Rising government bond yields and a shrinking gap between short-term and long-term Treasury rates have been a source of dismay on Wall Street, driving stock prices lower as investors resent what this momentum means for US economic growth Expansion.
Fears about a so-called flattening yield curve have been the focus of attention. Investors have identified the gap between the 2-year Treasury Notes
TMUBMUSD02Y, + 1.40%
and the 10-year benchmark
TMUBMUSD10Y, + 1.67%
which on Tuesday reached the narrowest point – 41 percentage points – in more than a decade.
The yield curve is often used as a measure of the general health state of the economy. In a normal environment, the yield curve rises more sharply as investors tend to demand higher returns on lending to the future, while a flattening curve is seen as a sign that investors are worried about the longer-term outlook. A reverse curve, in which shorter-dated yields exceed long-term debt, alarms a dynamic known as yield curve inversion because it has faithfully followed all recessions since 1960.
Read: Why? Stock investors should adopt a flattening yield curve – for the time being
The threat of such an inversion even caught the attention of Federal Reserve officials, and St. Louis Fed President James Bullard said: "If the Fed raises interest rates and the 10-year rate "does not cooperate" could invert the yield curve later this year or in 2019. Bullard added that the yield curve signal should be taken seriously. Bullard is currently not a voting member of the Political Open Market Committee.
Not everyone is freaking out about this possibility.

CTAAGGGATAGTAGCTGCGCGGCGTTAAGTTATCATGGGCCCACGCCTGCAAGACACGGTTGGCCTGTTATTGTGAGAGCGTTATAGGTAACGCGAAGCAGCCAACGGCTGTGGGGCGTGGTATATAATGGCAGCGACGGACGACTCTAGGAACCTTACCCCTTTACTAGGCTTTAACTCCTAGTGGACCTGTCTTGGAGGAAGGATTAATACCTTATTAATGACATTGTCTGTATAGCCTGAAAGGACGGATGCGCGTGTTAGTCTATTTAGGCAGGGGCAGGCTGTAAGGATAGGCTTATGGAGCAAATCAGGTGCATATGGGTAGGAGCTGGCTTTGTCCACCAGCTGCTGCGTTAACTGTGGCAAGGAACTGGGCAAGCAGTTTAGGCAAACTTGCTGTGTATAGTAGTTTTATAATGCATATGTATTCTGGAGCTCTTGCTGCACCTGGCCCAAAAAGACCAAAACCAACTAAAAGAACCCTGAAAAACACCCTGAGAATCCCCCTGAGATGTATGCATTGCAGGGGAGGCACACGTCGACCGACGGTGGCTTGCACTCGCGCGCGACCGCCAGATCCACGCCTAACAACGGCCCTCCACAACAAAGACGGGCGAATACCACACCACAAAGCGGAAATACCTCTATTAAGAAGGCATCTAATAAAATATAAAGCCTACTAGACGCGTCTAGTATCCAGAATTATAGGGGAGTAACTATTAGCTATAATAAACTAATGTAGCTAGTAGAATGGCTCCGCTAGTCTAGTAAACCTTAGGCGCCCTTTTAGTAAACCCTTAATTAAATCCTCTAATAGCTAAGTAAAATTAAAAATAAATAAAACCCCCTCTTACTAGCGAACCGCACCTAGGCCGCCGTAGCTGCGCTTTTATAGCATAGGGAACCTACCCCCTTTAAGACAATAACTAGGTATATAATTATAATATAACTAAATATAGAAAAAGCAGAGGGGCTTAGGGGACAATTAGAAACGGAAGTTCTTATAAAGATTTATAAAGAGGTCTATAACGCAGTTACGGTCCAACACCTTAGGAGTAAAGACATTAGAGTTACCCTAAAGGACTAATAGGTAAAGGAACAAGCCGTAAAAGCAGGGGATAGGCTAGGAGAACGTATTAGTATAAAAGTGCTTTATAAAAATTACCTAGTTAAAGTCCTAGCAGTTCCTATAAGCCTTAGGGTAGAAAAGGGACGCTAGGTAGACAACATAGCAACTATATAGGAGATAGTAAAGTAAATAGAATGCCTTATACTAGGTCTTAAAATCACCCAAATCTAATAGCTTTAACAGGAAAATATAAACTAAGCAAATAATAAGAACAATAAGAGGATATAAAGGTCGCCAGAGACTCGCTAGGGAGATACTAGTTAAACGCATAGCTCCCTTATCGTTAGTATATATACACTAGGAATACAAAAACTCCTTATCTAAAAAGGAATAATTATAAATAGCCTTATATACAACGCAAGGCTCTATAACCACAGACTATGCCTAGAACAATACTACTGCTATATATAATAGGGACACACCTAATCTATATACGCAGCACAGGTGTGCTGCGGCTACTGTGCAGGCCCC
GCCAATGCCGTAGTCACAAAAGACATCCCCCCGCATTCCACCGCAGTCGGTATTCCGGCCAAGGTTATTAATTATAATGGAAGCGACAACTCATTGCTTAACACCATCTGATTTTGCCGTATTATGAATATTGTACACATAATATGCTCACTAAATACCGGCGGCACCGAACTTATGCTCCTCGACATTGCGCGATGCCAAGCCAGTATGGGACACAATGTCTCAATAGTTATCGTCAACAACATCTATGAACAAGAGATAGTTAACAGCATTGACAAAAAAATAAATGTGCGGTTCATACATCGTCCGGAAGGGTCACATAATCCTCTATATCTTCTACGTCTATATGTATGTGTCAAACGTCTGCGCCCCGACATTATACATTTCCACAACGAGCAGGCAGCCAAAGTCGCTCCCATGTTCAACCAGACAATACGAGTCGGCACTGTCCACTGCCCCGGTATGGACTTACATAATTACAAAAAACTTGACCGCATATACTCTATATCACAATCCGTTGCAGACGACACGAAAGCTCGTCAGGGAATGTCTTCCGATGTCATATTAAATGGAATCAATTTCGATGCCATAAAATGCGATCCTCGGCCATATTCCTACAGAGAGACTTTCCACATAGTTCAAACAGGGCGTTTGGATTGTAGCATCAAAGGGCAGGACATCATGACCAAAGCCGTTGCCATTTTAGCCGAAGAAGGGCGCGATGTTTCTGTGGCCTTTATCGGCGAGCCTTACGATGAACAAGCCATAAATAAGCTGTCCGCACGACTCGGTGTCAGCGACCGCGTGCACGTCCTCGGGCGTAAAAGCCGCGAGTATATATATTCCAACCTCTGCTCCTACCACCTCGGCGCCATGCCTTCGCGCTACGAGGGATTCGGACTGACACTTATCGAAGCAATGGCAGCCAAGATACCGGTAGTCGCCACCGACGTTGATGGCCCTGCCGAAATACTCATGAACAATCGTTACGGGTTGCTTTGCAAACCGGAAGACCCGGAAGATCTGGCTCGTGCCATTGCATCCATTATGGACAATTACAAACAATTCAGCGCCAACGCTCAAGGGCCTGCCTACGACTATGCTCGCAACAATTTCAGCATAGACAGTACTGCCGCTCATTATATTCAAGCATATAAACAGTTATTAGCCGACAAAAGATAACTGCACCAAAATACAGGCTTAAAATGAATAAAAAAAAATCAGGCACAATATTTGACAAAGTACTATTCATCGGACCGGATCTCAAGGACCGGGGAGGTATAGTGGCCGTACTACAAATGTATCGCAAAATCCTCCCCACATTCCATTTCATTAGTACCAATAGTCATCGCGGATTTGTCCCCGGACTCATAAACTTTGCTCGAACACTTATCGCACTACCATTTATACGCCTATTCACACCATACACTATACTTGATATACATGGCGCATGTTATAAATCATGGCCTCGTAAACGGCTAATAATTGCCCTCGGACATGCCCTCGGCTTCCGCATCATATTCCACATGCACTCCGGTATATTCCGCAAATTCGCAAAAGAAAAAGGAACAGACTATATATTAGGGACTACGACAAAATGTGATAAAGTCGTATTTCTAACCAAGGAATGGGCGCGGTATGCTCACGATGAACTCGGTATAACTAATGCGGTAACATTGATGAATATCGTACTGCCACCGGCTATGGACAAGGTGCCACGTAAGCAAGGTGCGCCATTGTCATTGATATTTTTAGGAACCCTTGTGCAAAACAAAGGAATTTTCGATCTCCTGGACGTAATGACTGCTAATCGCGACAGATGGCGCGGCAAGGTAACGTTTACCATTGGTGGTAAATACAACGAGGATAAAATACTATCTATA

In a Friday Research Note, Raymond James analyst Andrew Adams argues that not every narrowing yield differential between the 2s and 10s leads to an inversion, and that some of the best stock market performance has come amid such fluttering yield trends:  True that all recessions since 1960 have been preceded by an inverted yield curve (generally defined these days as when the 2-year US Treasury spends more than the 10-year US Treasury), but the problem is too many people have this relationship last Time also extended to a fluttering yield curve. Yes, the yield curve has smoothed – the spread between the 10-year and 2-year rates has narrowed from ~ 130 basis points in early 2017 to now 48 basis points – but the reversal of the reversal point is far from imminent. Such a flat yield curve does not always result in an inverse yield curve and even if this is the case, the delay time can be years before it occurs. In addition, some of the best stock market returns in history are seen after the yield curve flattened out today, including after 1984, 1988, 1994, and 2005 (see chart 2 on page 2, arrows in the lower S & P 500 panel) when the yield curve is 10-2 distribution first became as narrow as it is currently). In fact, the 10-2 spread for the entire period 1994-2000, the largest IPO in history, was relatively flat. So are we worried about the yield curve, which signals that a possible recession is imminent? No, not at this stage.